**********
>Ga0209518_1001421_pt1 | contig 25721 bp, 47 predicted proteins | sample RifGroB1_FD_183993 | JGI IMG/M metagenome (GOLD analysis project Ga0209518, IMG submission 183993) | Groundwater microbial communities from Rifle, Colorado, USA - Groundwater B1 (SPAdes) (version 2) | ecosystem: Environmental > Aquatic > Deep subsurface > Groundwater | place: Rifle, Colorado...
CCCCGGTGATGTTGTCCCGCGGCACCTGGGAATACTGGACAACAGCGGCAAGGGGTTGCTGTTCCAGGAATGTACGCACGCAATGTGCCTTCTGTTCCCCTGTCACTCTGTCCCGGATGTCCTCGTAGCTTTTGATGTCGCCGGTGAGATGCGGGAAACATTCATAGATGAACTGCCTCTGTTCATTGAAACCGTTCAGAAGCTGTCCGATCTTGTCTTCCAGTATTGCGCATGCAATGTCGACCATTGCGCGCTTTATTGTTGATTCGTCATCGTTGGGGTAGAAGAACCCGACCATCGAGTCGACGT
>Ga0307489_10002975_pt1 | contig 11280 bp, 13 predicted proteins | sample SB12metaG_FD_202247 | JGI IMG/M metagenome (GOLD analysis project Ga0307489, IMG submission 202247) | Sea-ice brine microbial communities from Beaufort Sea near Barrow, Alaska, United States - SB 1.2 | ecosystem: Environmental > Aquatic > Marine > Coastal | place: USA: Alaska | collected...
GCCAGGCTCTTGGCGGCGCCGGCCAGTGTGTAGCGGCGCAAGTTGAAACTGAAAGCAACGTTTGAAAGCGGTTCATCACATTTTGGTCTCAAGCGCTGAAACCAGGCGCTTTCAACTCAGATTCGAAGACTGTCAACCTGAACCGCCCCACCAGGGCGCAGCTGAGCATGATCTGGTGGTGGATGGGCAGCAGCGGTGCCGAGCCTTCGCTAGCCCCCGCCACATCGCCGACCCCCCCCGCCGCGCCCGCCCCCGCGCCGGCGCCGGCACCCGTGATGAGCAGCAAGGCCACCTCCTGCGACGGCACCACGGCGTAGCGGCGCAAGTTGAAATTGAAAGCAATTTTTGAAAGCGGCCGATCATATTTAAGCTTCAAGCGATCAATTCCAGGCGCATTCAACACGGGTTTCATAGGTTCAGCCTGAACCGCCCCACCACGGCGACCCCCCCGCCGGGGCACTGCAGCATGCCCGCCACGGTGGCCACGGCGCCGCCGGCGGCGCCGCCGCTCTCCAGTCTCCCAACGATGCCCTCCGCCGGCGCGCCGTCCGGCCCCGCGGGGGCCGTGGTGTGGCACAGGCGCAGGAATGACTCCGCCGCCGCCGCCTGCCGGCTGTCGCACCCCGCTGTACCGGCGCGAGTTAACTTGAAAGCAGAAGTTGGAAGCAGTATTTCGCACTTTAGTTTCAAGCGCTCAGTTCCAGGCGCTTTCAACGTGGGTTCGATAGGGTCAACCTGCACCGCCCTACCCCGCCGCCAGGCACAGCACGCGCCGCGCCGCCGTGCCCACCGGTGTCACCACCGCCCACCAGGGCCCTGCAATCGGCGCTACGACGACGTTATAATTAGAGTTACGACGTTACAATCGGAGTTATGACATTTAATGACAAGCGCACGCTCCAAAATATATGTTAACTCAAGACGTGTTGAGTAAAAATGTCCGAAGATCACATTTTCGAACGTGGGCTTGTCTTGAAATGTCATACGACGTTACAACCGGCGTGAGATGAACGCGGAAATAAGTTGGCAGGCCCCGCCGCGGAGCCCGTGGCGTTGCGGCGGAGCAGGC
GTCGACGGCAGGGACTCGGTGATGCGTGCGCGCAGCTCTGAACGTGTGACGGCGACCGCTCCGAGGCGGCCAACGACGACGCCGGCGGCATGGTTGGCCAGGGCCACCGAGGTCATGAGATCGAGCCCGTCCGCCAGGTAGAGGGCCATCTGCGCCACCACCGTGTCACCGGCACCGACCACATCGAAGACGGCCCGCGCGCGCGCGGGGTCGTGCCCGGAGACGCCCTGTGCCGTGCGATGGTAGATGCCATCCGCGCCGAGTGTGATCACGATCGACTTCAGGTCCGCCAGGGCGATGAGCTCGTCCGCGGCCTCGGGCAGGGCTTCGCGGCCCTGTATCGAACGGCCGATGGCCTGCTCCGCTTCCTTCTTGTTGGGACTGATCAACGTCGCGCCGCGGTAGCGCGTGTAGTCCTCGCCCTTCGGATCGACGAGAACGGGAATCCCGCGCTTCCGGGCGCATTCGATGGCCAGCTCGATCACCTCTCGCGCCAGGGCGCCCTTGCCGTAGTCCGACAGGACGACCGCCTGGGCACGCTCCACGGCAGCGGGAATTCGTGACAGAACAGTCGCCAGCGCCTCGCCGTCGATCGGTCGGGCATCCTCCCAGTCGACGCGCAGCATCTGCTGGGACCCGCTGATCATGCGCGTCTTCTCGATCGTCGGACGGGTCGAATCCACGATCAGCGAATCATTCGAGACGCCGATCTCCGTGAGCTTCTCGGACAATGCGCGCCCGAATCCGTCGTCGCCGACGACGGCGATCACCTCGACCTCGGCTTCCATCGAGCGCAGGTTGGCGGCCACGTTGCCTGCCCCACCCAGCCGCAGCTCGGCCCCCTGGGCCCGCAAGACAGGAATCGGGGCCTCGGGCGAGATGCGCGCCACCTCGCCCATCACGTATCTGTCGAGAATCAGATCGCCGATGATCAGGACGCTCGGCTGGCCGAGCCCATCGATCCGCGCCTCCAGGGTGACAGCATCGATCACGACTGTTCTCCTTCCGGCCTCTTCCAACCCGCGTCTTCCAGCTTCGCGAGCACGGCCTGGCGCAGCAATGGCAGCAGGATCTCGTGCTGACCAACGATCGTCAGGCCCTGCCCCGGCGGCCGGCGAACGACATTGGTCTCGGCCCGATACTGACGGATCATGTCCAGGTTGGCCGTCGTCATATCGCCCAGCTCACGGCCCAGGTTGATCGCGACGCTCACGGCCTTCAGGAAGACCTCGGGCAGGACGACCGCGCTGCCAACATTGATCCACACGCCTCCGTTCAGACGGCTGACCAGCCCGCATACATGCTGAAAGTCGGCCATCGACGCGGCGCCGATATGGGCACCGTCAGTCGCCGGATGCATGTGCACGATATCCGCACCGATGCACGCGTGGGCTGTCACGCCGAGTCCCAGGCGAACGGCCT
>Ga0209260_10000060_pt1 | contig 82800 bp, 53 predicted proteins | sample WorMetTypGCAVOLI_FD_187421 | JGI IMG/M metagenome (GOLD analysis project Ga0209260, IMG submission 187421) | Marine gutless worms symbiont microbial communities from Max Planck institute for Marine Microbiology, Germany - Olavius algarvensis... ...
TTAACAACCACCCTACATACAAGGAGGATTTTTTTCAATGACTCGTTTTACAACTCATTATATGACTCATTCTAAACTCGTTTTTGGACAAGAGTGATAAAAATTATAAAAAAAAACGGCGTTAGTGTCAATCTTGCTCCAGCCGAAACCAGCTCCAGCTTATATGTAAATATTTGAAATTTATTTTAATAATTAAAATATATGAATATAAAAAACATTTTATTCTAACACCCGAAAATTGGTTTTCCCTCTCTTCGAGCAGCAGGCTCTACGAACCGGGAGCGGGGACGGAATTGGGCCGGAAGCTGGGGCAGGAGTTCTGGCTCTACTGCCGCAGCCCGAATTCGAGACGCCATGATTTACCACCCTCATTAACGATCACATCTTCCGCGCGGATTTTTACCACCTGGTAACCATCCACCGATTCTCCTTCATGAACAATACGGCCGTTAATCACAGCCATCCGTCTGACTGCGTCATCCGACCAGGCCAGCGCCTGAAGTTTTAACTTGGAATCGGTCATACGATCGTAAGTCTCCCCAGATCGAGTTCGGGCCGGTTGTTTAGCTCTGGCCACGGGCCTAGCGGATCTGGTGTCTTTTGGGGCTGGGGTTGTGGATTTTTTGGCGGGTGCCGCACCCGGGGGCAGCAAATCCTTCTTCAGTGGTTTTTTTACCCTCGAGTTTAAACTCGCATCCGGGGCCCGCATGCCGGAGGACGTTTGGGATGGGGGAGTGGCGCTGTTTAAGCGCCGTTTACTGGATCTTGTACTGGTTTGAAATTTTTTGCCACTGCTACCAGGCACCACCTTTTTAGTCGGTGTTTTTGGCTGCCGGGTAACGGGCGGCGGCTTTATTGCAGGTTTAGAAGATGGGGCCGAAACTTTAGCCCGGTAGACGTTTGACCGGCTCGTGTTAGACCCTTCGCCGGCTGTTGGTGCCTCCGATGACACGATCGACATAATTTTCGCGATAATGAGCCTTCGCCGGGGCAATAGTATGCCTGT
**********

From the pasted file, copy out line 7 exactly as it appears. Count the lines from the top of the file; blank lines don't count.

TTAACAACCACCCTACATACAAGGAGGATTTTTTTCAATGACTCGTTTTACAACTCATTATATGACTCATTCTAAACTCGTTTTTGGACAAGAGTGATAAAAATTATAAAAAAAAACGGCGTTAGTGTCAATCTTGCTCCAGCCGAAACCAGCTCCAGCTTATATGTAAATATTTGAAATTTATTTTAATAATTAAAATATATGAATATAAAAAACATTTTATTCTAACACCCGAAAATTGGTTTTCCCTCTCTTCGAGCAGCAGGCTCTACGAACCGGGAGCGGGGACGGAATTGGGCCGGAAGCTGGGGCAGGAGTTCTGGCTCTACTGCCGCAGCCCGAATTCGAGACGCCATGATTTACCACCCTCATTAACGATCACATCTTCCGCGCGGATTTTTACCACCTGGTAACCATCCACCGATTCTCCTTCATGAACAATACGGCCGTTAATCACAGCCATCCGTCTGACTGCGTCATCCGACCAGGCCAGCGCCTGAAGTTTTAACTTGGAATCGGTCATACGATCGTAAGTCTCCCCAGATCGAGTTCGGGCCGGTTGTTTAGCTCTGGCCACGGGCCTAGCGGATCTGGTGTCTTTTGGGGCTGGGGTTGTGGATTTTTTGGCGGGTGCCGCACCCGGGGGCAGCAAATCCTTCTTCAGTGGTTTTTTTACCCTCGAGTTTAAACTCGCATCCGGGGCCCGCATGCCGGAGGACGTTTGGGATGGGGGAGTGGCGCTGTTTAAGCGCCGTTTACTGGATCTTGTACTGGTTTGAAATTTTTTGCCACTGCTACCAGGCACCACCTTTTTAGTCGGTGTTTTTGGCTGCCGGGTAACGGGCGGCGGCTTTATTGCAGGTTTAGAAGATGGGGCCGAAACTTTAGCCCGGTAGACGTTTGACCGGCTCGTGTTAGACCCTTCGCCGGCTGTTGGTGCCTCCGATGACACGATCGACATAATTTTCGCGATAATGAGCCTTCGCCGGGGCAATAGTATGCCTGT